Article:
Few places illustrate South Florida's housing bust better than Pembroke Pines. A few years ago, it was one of the nation's fastest-growing cities, with a population that more than ballooned from 65,500 in 1990 to 147,000 in 2007. Now, thanks to a multimillion-dollar drop in permit revenue from new construction, the city has axed its building department. The job of reviewing plans and inspecting wiring, drainage, and other building essentials has been outsourced to a Fort Lauderdale firm, Calvin, Giordano & Associates.
This is troubling, not just for the 33 city workers who have lost their jobs, but also for those of us who worry about little things like conflicts of interest. Calvin, Giordano already does engineering work for the city of Pembroke Pines. The company's most recent project, approved in May, was a $2.7 million contract to overhaul the city's waste-water treatment system. Another big-ticket job the firm snagged was planning and surveying land for the City Center project-- an 80-acre housing and shopping center that the city invested $66 million in, but is now trying to unload because of the real estate bust.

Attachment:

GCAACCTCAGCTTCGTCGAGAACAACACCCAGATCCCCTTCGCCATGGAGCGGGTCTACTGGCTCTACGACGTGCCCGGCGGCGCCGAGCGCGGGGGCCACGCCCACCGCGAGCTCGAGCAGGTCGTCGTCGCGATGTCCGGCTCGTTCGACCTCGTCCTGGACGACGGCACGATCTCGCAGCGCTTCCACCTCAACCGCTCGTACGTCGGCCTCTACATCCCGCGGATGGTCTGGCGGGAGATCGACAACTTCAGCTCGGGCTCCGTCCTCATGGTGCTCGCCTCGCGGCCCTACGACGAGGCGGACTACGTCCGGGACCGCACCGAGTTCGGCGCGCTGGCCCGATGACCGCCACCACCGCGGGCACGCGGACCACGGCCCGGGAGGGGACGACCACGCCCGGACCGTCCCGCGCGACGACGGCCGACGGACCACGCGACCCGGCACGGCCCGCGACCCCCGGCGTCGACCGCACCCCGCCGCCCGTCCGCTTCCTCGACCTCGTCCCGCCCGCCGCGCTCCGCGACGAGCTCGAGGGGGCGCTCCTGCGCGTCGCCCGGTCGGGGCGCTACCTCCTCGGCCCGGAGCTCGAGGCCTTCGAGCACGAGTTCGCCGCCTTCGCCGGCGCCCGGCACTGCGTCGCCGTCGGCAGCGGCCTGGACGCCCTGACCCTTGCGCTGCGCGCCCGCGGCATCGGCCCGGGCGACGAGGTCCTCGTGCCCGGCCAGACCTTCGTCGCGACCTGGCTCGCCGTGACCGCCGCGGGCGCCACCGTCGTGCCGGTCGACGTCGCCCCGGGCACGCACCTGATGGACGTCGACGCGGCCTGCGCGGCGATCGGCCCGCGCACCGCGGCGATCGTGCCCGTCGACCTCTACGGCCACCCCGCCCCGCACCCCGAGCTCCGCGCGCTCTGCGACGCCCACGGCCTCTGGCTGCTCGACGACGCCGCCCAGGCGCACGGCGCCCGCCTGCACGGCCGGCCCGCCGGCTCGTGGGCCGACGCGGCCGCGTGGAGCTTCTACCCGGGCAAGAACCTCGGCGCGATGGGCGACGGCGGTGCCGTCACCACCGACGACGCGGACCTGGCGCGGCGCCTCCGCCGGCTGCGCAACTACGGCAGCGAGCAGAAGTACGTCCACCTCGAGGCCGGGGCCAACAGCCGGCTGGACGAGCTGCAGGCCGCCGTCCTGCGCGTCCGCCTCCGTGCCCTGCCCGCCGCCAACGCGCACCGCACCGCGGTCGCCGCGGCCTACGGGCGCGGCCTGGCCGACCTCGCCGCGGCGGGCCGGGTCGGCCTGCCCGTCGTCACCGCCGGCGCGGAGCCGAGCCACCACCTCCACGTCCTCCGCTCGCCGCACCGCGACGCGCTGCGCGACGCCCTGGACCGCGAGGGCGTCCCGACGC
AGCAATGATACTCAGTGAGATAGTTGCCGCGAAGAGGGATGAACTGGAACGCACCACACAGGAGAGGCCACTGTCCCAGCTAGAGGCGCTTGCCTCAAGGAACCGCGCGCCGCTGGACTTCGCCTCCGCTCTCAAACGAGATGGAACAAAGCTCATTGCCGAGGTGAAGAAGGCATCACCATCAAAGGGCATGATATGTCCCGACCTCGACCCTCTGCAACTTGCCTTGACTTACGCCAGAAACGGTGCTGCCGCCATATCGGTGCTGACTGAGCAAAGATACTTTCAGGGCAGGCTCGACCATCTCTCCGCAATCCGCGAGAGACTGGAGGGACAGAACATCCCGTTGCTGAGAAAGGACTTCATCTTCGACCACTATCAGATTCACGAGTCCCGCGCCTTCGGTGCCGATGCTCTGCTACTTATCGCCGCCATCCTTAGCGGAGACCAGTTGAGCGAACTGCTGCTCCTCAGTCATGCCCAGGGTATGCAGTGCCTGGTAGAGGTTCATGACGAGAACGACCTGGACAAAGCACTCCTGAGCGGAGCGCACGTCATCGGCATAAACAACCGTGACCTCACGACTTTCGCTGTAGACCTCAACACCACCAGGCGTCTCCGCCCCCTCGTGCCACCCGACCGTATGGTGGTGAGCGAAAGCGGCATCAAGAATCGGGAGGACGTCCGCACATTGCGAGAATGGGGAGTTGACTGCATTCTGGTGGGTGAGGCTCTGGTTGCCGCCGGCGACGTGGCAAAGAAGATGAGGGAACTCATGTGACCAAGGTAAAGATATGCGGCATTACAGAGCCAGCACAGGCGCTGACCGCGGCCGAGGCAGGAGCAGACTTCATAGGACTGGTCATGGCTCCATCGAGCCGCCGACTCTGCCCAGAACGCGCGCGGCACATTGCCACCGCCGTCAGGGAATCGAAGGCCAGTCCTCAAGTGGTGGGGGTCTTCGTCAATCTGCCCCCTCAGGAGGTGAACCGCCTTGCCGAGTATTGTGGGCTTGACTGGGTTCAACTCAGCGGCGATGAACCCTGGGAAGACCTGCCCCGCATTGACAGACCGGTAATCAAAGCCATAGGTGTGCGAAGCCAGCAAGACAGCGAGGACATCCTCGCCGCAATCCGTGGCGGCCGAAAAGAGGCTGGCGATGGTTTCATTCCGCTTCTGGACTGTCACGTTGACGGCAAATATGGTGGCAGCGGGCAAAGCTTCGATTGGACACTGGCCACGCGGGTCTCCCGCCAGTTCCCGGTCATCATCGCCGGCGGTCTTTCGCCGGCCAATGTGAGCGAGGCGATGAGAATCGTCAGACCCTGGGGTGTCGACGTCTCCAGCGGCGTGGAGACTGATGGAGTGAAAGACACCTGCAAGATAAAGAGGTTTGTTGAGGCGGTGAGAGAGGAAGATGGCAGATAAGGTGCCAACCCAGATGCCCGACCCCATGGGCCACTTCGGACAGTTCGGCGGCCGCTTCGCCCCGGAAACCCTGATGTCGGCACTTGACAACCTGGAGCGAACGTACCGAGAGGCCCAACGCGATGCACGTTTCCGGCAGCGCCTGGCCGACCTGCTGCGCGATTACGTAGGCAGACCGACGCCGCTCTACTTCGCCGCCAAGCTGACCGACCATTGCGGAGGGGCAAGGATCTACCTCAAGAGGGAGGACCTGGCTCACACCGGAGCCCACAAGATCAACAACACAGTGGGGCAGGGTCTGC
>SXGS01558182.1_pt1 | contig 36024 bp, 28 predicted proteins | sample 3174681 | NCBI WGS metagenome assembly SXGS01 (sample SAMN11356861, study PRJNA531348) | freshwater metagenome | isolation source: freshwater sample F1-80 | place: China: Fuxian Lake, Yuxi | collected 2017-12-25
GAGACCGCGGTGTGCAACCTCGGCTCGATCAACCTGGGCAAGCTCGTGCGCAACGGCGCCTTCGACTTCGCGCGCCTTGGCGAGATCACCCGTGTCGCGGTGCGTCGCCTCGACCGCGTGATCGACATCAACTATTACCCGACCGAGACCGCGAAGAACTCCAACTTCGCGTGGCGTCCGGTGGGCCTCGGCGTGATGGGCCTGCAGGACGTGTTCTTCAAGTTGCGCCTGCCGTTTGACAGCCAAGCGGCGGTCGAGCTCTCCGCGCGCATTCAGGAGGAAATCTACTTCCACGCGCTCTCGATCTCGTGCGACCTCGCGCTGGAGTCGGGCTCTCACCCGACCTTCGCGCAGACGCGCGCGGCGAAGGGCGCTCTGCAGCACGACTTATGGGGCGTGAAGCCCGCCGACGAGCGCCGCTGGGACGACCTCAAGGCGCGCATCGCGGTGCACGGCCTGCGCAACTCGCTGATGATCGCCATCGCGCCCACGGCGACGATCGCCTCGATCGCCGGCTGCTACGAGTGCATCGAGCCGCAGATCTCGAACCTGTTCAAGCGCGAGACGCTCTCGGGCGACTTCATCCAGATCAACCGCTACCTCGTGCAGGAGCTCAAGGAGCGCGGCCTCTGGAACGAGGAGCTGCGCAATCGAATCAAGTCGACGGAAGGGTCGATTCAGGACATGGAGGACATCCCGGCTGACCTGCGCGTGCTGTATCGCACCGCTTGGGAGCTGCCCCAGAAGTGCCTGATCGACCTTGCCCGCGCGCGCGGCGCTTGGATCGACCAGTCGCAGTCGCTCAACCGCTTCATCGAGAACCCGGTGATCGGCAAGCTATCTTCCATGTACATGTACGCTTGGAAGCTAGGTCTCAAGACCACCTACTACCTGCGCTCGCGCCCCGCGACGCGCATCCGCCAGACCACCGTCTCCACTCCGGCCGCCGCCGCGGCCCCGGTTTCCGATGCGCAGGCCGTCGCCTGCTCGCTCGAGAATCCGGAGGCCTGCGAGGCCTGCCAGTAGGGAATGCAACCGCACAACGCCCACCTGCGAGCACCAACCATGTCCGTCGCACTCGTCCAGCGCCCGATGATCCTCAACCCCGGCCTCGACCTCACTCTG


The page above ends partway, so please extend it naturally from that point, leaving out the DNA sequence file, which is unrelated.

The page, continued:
Can Calvin, Giordano really be objective when reviewing building plans for projects that could also pad its pocketbook? The Juice called City Manager Charles Dodge to inquire, but his secretary said he's on vacation until next week. I'm sure that's a great comfort to all the former building inspectors who are now looking for a vacation from unemployment.
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